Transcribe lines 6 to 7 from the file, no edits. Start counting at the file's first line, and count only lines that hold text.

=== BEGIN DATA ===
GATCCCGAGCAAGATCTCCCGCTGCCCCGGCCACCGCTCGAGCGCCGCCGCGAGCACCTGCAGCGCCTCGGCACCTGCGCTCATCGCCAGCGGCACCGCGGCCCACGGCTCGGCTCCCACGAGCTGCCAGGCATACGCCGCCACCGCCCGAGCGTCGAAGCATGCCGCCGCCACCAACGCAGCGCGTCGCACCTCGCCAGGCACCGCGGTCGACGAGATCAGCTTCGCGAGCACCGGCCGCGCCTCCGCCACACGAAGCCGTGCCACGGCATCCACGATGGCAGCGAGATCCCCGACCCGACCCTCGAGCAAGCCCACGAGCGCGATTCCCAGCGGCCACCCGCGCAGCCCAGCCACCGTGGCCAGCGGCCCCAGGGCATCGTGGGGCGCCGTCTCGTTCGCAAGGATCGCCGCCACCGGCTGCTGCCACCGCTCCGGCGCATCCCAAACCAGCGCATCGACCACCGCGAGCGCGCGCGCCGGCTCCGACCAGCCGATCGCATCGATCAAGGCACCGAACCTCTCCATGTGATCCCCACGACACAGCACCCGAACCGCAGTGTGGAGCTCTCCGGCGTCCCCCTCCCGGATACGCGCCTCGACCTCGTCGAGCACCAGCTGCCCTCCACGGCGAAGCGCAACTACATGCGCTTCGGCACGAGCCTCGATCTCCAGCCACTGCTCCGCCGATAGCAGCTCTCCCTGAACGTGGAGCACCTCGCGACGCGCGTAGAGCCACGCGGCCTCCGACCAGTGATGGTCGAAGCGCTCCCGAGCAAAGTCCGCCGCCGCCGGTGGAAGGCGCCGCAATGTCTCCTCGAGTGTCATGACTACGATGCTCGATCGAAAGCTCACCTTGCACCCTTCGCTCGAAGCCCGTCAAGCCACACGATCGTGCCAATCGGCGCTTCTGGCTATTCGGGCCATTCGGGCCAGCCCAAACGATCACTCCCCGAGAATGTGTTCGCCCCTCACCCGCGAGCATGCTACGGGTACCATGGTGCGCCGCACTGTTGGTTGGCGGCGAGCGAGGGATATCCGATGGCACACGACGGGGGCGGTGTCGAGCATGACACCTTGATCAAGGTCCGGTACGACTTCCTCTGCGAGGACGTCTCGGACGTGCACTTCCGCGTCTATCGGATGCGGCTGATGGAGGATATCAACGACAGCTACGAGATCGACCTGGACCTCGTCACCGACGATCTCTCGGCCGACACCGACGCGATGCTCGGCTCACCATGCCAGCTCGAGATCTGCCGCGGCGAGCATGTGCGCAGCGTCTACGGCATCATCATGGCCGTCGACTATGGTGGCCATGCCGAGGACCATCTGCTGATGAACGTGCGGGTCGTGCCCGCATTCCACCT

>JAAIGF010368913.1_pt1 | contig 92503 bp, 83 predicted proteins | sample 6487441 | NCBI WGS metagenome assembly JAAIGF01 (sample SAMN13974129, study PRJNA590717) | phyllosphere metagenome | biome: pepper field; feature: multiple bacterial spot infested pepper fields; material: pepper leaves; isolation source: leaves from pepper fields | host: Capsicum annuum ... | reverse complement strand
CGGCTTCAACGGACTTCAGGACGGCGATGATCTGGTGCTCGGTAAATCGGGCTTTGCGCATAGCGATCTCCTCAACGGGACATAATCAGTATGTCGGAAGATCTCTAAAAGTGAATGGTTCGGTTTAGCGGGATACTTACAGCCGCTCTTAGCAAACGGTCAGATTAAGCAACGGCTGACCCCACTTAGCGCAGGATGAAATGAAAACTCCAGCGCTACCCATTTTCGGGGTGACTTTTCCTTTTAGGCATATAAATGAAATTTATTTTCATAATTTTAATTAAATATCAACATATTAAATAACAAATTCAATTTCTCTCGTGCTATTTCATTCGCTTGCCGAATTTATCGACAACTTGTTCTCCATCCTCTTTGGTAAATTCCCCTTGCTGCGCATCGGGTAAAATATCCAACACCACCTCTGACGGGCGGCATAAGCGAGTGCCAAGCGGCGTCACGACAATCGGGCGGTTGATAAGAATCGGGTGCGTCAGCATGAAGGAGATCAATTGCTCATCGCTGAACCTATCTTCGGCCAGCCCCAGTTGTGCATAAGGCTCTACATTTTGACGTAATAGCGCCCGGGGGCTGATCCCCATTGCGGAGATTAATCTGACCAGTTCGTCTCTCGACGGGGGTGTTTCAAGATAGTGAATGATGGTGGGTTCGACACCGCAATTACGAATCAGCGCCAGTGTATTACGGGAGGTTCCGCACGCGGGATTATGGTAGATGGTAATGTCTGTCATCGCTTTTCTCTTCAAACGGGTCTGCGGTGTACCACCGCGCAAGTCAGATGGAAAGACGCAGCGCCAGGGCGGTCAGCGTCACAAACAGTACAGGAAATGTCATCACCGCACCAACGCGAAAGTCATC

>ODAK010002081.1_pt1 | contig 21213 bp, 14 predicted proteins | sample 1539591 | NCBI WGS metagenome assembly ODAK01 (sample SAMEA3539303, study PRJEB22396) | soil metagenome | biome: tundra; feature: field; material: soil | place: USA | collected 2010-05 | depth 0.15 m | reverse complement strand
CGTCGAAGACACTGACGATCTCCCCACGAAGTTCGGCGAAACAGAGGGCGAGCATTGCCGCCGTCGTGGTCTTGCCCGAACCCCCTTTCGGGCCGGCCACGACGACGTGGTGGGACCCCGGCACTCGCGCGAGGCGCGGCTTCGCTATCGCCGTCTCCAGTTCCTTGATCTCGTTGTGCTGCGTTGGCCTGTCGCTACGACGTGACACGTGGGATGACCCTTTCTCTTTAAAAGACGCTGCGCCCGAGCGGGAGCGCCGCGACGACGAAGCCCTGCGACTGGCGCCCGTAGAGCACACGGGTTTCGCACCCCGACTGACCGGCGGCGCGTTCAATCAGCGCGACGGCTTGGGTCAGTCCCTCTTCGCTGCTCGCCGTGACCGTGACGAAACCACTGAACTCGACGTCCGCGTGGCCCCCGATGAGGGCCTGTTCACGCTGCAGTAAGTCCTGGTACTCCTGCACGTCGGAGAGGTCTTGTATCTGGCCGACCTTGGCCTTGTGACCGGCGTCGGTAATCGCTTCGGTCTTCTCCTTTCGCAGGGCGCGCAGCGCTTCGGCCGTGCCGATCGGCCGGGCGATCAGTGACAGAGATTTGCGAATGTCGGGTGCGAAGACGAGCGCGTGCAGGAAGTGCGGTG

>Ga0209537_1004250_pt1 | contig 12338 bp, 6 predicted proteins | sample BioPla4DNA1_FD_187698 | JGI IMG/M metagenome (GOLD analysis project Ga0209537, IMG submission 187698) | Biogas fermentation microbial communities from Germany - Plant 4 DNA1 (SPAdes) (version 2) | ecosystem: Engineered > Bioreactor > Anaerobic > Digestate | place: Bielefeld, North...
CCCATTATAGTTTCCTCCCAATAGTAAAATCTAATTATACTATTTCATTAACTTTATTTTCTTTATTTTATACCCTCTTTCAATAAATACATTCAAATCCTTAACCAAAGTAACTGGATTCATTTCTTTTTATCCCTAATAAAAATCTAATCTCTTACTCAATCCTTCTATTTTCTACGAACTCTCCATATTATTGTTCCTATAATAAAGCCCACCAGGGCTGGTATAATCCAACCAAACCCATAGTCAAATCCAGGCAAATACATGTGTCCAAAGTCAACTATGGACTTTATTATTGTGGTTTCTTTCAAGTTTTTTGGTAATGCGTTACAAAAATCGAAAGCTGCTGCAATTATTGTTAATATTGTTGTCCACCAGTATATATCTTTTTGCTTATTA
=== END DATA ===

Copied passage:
>Ga0209537_1004250_pt1 | contig 12338 bp, 6 predicted proteins | sample BioPla4DNA1_FD_187698 | JGI IMG/M metagenome (GOLD analysis project Ga0209537, IMG submission 187698) | Biogas fermentation microbial communities from Germany - Plant 4 DNA1 (SPAdes) (version 2) | ecosystem: Engineered > Bioreactor > Anaerobic > Digestate | place: Bielefeld, North...
CCCATTATAGTTTCCTCCCAATAGTAAAATCTAATTATACTATTTCATTAACTTTATTTTCTTTATTTTATACCCTCTTTCAATAAATACATTCAAATCCTTAACCAAAGTAACTGGATTCATTTCTTTTTATCCCTAATAAAAATCTAATCTCTTACTCAATCCTTCTATTTTCTACGAACTCTCCATATTATTGTTCCTATAATAAAGCCCACCAGGGCTGGTATAATCCAACCAAACCCATAGTCAAATCCAGGCAAATACATGTGTCCAAAGTCAACTATGGACTTTATTATTGTGGTTTCTTTCAAGTTTTTTGGTAATGCGTTACAAAAATCGAAAGCTGCTGCAATTATTGTTAATATTGTTGTCCACCAGTATATATCTTTTTGCTTATTA